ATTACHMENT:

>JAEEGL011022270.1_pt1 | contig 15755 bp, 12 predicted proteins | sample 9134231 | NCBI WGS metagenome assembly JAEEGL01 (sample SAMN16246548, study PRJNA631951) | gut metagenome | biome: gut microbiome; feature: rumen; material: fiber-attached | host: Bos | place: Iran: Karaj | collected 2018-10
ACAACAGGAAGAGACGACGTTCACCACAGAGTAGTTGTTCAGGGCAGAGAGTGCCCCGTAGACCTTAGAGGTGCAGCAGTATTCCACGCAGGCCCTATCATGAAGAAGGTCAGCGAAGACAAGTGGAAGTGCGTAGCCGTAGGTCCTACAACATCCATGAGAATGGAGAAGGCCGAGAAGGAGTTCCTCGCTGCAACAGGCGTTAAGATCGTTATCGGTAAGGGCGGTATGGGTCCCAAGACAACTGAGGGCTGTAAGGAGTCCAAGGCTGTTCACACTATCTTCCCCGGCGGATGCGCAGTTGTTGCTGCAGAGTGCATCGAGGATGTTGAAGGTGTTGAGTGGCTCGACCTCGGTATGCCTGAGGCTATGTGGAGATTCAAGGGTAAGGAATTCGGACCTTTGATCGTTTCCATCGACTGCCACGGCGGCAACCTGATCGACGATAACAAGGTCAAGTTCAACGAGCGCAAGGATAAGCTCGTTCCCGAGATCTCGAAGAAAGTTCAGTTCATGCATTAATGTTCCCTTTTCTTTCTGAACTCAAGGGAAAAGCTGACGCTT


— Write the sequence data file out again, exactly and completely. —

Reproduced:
>JAEEGL011022270.1_pt1 | contig 15755 bp, 12 predicted proteins | sample 9134231 | NCBI WGS metagenome assembly JAEEGL01 (sample SAMN16246548, study PRJNA631951) | gut metagenome | biome: gut microbiome; feature: rumen; material: fiber-attached | host: Bos | place: Iran: Karaj | collected 2018-10
ACAACAGGAAGAGACGACGTTCACCACAGAGTAGTTGTTCAGGGCAGAGAGTGCCCCGTAGACCTTAGAGGTGCAGCAGTATTCCACGCAGGCCCTATCATGAAGAAGGTCAGCGAAGACAAGTGGAAGTGCGTAGCCGTAGGTCCTACAACATCCATGAGAATGGAGAAGGCCGAGAAGGAGTTCCTCGCTGCAACAGGCGTTAAGATCGTTATCGGTAAGGGCGGTATGGGTCCCAAGACAACTGAGGGCTGTAAGGAGTCCAAGGCTGTTCACACTATCTTCCCCGGCGGATGCGCAGTTGTTGCTGCAGAGTGCATCGAGGATGTTGAAGGTGTTGAGTGGCTCGACCTCGGTATGCCTGAGGCTATGTGGAGATTCAAGGGTAAGGAATTCGGACCTTTGATCGTTTCCATCGACTGCCACGGCGGCAACCTGATCGACGATAACAAGGTCAAGTTCAACGAGCGCAAGGATAAGCTCGTTCCCGAGATCTCGAAGAAAGTTCAGTTCATGCATTAATGTTCCCTTTTCTTTCTGAACTCAAGGGAAAAGCTGACGCTT